- pre-set monthly payments will be available for businesses with liabilities between $20,000 and $150,000 per annum, freeing them from the need to prepare detailed calculations every month; and
all businesses will have an extra week to submit their annual reconciliation.
2019-20 Queensland Budget measures
The Revenue and Other Legislatives Amendment Act 2019 (Qld) that enacts the Queensland Budget announcements has received Royal Assent and results in a raft of changes for Queensland taxpayers. The key tax measures are summarised below.
In addition to the legislative changes, further compliance funding will be provided to the Queensland Office of State Revenue to undertake additional targeted tax compliance activities. Payroll tax, land tax, transfer duty and royalties will be the focus areas for these compliance activities.
Land tax absentee surcharge
The Queensland Government will increase the land tax absentee owner surcharge (applicable for certain absentee individuals) from 1.5% to 2.0%. This rate is in line with Victoria (from 1 January 2020) and NSW. Importantly, the Queensland Government plans to exclude Australian citizens and permanent residents from being treated as ‘absentees’, despite being out of the country at the relevant assessment date.. A 2% surcharge will also be imposed on foreign companies and trustees of foreign trusts. This surcharge (in line with the individual absentee owner surcharge) will be payable on the taxable portion of the taxable value of $350,000 or more. Ex gratia relief from this surcharge may be available in exceptional circumstances, considered on a case-by-case basis.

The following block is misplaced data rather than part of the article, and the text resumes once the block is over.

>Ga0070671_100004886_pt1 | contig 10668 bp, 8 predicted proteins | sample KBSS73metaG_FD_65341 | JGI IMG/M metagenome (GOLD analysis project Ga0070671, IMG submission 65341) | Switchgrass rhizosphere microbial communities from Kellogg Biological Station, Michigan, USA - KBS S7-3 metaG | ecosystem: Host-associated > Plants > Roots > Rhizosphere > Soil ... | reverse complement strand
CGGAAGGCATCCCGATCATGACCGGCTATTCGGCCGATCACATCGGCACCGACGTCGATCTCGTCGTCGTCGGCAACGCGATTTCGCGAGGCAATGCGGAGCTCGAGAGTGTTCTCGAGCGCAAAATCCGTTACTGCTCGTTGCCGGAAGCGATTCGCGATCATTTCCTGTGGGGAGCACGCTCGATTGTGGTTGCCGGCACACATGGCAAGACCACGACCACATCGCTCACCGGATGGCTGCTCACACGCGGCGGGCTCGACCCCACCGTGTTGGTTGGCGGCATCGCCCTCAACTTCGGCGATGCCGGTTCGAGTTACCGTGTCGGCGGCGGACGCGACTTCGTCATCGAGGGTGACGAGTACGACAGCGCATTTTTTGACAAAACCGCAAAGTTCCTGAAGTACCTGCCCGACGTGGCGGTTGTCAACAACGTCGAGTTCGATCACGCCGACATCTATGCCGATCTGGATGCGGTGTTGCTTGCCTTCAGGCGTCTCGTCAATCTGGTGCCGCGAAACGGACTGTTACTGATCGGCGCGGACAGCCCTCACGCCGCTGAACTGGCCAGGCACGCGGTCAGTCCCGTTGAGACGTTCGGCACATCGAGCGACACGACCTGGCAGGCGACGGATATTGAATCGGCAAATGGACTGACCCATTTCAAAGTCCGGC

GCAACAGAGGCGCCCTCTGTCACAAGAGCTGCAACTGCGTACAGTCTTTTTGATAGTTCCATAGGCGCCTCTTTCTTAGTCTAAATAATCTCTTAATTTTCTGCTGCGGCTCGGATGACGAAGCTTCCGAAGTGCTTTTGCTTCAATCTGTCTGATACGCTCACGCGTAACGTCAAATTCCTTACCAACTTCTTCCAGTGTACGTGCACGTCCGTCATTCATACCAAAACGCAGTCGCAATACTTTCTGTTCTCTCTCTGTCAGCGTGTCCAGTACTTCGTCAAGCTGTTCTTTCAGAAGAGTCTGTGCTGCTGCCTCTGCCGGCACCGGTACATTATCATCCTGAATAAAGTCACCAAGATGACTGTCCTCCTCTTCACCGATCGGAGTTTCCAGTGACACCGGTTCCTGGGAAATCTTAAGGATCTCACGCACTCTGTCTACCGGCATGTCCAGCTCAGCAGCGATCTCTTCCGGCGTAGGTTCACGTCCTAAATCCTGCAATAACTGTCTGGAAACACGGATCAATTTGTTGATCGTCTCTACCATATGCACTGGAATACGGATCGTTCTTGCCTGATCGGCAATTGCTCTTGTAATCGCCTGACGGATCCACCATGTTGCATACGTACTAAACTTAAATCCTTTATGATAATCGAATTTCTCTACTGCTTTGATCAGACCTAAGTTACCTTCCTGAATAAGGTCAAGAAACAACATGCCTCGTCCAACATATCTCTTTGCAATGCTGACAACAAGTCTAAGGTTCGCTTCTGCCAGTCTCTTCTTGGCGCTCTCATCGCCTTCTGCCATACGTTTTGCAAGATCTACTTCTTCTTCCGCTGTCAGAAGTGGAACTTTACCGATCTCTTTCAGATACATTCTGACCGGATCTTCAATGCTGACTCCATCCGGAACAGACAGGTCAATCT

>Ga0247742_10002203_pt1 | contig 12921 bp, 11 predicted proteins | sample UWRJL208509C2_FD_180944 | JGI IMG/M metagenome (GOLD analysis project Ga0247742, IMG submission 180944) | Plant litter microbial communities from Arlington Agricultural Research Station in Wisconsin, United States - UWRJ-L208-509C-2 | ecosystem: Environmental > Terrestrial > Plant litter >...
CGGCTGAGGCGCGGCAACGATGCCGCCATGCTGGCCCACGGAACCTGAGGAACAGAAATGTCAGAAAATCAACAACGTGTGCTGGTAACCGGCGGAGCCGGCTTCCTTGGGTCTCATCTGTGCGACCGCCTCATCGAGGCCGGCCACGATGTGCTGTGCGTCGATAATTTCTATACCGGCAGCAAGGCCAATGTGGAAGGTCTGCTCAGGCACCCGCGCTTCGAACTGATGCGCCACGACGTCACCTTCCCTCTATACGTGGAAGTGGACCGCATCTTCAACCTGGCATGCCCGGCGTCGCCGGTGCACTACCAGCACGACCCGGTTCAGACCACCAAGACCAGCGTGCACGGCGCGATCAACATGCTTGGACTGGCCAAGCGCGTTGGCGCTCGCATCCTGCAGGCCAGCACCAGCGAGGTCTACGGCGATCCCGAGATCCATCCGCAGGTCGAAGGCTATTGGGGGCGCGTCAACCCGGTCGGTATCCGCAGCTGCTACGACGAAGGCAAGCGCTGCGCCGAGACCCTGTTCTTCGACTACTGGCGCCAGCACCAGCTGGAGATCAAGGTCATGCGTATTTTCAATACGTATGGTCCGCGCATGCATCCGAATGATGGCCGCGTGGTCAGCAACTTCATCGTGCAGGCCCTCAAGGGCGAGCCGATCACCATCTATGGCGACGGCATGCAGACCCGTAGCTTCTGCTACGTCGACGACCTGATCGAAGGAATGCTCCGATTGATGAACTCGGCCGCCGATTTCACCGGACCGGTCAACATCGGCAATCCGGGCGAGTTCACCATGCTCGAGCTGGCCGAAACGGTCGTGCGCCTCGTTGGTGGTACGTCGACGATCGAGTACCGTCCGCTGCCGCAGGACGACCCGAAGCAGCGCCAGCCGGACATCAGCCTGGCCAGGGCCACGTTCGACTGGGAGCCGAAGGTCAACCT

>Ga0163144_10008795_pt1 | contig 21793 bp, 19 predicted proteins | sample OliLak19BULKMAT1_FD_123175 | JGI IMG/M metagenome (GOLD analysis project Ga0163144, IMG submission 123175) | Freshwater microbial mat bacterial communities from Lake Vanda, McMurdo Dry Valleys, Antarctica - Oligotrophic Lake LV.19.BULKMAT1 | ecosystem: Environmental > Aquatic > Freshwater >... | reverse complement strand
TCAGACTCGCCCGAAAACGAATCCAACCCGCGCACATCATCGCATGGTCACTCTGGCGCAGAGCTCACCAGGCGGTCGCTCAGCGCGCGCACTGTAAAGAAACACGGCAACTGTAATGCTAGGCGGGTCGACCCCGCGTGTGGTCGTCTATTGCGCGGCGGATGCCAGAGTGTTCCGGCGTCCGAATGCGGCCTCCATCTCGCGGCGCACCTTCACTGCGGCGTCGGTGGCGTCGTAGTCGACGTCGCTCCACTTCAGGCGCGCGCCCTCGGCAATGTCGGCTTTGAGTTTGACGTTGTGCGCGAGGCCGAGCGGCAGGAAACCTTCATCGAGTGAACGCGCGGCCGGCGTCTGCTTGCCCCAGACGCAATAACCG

Increased land tax for companies and trusts
The Queensland Government will also increase the land tax rate for companies and trusts by 0.25% for landholdings with a taxable value above $5 million.
The Queensland Government is attempting to drive jobs growth by raising the payroll tax-free threshold from $1.1 million to $1.3 million from 1 July 2019 in a move that is expected to exclude approximately 1500 Queensland businesses from having to pay payroll tax.
The payroll tax rate:
- for large employers or groups (with taxable wages above $6.5 million) will pay payroll tax at 4.95% (increased from 4.75%)
- while businesses with up to (and including) $6.5 million of taxable wages will remain at the lower 4.75% rate.
A 1% discount will be provided for regional employers, such that:
- large businesses in regional Queensland ($6.5 million and over) pay payroll tax at 3.95%; and
- businesses with up to (and including) $6.5 million of taxable wages will pay 3.75%.